Batwa Trail Experience is part of the activies offered by the Uganda the Uganda Wildlife Authority and it costs 80 USD in Mgahinga and 40 USD in Bwindi. The fees include entrance fees.
Volcano Climbing is a perfect add on to your gorilla trekking safari if you have an extra day. Mgahinga is an inspiring location and a great base if you’re a hiker or walker. The landscape includes pastoral, meadows, jungle, thick bamboo hills, and open volcanic mountain vustas, with changes in elevation and views of the Rwandan Virungas.
You can Hike one of the three volcanoes:
Mt.Gahinga (3,474m) is the least challenging climb of the three volcanoes on the Ugandan side. The round trip takes of 6-7 hours passes through farmland, bamboo and swamp up to the old crater. Though this is the 3rd highest peak in Uganda, not many hikers have gone on this trial so it's relatively cheap.
Mt.Sabinyo (3,634m) is the second toughest of the three volcanoes. The reward for the steep climb is chance to summit three countries simultaneously: Uganda, Rwanda and the DR Congo meet on the peak. This is a round trip of 8-9 hours.
Mt. Muhabura (4,127m)is also known as Mount Muhavura. Climbing the distinct cone shape of ‘the Guide,’ as it is known locally, is the most demanding. Although not a ‘technical’ climb, it can nevertheless be tough, sometimes cold and muddy. The round hike takes between 8 and 10 hours but the ascent is well worth it, for the dramatic changes in vegetation, a chance to swim in a crater lake and breathtaking views as far north as the Rwenzori Mountains.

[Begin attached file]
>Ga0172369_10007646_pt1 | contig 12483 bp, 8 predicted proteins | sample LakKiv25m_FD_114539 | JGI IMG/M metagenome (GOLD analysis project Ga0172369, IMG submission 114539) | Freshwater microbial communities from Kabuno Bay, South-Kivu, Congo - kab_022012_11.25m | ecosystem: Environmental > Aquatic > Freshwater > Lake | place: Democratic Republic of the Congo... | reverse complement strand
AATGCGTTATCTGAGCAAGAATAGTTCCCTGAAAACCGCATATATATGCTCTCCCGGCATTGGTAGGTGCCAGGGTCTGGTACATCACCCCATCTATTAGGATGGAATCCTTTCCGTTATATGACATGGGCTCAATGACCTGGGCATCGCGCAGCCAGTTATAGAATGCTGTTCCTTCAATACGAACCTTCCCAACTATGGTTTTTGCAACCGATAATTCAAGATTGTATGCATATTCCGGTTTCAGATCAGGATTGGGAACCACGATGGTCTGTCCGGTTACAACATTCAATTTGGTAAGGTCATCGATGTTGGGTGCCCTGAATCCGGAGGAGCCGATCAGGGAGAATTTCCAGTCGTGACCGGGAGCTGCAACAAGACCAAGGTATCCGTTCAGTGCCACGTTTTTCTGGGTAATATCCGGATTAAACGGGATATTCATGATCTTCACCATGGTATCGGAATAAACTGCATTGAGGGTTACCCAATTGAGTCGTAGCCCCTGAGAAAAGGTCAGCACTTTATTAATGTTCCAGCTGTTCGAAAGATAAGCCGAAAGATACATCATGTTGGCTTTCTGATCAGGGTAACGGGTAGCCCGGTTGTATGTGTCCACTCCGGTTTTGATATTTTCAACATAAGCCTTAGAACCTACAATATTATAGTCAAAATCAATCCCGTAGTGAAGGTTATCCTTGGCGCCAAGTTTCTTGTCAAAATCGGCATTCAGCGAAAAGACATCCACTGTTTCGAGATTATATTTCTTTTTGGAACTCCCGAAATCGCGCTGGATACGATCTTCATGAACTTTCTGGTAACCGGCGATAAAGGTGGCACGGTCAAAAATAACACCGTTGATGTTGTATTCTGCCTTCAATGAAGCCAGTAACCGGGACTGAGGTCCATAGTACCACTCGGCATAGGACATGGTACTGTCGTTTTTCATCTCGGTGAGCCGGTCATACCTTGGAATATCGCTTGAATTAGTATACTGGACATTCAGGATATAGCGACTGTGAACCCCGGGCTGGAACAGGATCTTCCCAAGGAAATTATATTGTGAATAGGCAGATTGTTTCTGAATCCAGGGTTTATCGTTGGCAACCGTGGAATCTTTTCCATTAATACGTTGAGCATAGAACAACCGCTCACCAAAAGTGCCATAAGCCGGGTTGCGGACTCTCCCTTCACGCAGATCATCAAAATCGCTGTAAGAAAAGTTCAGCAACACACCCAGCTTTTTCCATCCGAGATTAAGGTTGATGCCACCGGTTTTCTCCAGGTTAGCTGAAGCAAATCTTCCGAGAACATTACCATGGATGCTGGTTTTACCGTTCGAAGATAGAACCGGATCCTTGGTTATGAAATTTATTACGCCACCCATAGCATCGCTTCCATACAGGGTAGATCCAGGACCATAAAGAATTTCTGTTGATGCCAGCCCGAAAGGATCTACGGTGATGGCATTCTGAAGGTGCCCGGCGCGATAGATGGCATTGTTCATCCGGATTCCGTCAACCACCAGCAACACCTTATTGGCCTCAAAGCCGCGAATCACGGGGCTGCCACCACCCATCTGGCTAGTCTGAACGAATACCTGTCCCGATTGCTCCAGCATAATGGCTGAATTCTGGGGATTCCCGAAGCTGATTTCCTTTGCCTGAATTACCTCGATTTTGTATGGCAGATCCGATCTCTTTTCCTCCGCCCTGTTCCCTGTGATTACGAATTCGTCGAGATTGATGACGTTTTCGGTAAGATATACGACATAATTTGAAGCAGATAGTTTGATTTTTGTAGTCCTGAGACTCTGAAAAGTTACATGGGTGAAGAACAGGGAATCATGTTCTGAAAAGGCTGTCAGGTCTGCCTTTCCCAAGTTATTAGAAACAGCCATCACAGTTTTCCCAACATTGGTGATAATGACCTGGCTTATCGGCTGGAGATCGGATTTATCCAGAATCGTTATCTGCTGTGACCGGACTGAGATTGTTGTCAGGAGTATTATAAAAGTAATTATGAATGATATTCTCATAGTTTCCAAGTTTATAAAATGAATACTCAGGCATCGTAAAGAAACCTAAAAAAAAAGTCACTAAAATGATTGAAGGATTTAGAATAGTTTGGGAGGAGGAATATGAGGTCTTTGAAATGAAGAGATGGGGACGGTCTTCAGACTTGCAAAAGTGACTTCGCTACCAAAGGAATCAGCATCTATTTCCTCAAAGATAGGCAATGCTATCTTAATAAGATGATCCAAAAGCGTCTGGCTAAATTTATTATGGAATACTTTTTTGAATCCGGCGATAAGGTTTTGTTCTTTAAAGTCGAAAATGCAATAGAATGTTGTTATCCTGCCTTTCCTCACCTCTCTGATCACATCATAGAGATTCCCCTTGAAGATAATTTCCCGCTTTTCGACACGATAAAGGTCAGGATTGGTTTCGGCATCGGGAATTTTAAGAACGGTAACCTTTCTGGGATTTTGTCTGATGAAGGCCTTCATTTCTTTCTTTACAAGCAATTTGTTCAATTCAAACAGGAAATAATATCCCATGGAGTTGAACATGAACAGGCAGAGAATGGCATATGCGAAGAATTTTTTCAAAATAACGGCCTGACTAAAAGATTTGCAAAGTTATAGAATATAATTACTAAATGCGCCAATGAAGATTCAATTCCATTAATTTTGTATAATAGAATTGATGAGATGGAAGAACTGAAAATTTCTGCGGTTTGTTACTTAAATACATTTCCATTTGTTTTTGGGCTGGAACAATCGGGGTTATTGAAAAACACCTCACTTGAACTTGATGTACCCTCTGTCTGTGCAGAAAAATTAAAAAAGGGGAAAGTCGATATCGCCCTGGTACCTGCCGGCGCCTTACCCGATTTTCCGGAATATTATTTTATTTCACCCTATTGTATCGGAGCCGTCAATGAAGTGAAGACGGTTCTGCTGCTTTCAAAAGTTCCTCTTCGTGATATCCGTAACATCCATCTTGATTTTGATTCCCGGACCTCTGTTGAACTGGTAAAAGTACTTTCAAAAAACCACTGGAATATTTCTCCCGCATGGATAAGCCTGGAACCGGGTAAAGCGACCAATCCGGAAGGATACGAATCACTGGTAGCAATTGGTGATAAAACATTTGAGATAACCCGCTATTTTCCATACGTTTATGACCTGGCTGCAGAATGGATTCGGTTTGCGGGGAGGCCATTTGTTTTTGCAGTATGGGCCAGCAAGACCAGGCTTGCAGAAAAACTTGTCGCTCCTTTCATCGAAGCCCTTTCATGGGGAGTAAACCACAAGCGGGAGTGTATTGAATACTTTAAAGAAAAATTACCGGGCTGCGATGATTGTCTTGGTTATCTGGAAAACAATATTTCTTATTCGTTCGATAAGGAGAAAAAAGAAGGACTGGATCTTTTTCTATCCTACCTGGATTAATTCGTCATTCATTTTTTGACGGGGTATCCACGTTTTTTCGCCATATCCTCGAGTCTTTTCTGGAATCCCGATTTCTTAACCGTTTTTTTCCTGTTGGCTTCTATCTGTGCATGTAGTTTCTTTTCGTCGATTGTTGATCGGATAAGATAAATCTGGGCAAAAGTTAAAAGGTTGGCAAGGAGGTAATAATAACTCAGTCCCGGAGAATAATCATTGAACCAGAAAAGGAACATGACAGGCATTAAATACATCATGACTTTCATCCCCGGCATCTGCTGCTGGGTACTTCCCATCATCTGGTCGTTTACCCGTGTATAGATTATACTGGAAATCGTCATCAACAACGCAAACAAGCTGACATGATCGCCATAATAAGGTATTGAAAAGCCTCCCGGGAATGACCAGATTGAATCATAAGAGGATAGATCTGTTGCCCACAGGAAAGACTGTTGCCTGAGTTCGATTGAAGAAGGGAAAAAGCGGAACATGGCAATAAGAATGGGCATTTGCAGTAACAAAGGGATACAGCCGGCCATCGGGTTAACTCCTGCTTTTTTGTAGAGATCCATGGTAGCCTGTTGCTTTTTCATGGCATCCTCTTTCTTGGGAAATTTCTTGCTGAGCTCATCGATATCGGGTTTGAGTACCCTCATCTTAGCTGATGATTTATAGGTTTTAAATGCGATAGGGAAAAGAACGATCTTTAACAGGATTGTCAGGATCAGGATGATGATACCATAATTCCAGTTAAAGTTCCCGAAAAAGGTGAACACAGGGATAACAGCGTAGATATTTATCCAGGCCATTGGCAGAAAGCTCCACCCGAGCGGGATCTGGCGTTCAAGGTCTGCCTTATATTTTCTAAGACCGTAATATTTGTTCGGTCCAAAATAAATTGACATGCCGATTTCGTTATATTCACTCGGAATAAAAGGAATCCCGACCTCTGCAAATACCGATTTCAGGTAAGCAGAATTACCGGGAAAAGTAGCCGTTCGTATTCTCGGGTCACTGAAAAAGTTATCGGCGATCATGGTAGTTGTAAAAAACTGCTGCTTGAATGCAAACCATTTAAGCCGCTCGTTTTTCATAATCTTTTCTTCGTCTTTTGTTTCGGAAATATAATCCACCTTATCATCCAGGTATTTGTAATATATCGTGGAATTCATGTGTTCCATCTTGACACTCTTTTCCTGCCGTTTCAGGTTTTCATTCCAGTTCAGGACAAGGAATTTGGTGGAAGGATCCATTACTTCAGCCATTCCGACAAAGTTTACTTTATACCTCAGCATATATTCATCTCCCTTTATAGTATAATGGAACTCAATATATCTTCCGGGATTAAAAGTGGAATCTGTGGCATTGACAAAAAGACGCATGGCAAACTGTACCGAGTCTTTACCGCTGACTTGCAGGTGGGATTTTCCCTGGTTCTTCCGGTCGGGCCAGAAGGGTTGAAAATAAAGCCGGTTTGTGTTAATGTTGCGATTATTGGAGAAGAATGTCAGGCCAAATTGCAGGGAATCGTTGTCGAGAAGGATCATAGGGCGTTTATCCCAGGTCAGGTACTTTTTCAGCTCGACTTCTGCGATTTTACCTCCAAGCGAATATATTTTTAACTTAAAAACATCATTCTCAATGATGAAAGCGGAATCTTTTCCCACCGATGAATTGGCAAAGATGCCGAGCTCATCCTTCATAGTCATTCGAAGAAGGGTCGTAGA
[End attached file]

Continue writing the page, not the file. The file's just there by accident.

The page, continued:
Best to start any of the 3 climbs very early before the African sun is out in its full glory as it make the climb between rest point 1 and 2 extremely difficult (there is thin vegetation cover).One needs a bit of fitness to summit the peak on any of the 3 climbs (a random attempt to summit this peak will end in frustration).
Hiking through the mountains of the moon – the Rwenzori mountains are spectacular . This place is gorgeous! It is unspoilt and a must go for anyone who loves pristine destinations. You see wild animals, most amazing plants, relax in ancient nature. The hike to the Margerita Summit can take 6 – 9 days depending on your skills. Short trips of even one day are possible.
Tip: Heading out in smaller groups of similar fitness levels would make the hike fun.
While in Bwindi and with an extra day on your schedule, spending time at Lake Mutanda and embarking on an engine ran or 2½ peddled boat deep into the lake into the virgin Islands can be one of the highlights of your visit to the Pearl of Africa - Uganda.
One of the islands which has a population of less than a hundred 130, you learn more about some experiences from the dark past, there is a prison island where those who were deemed as misfits in the society, especially thieves, witches and young girls who caught pregnancy before marriage were thrown to suffer and die.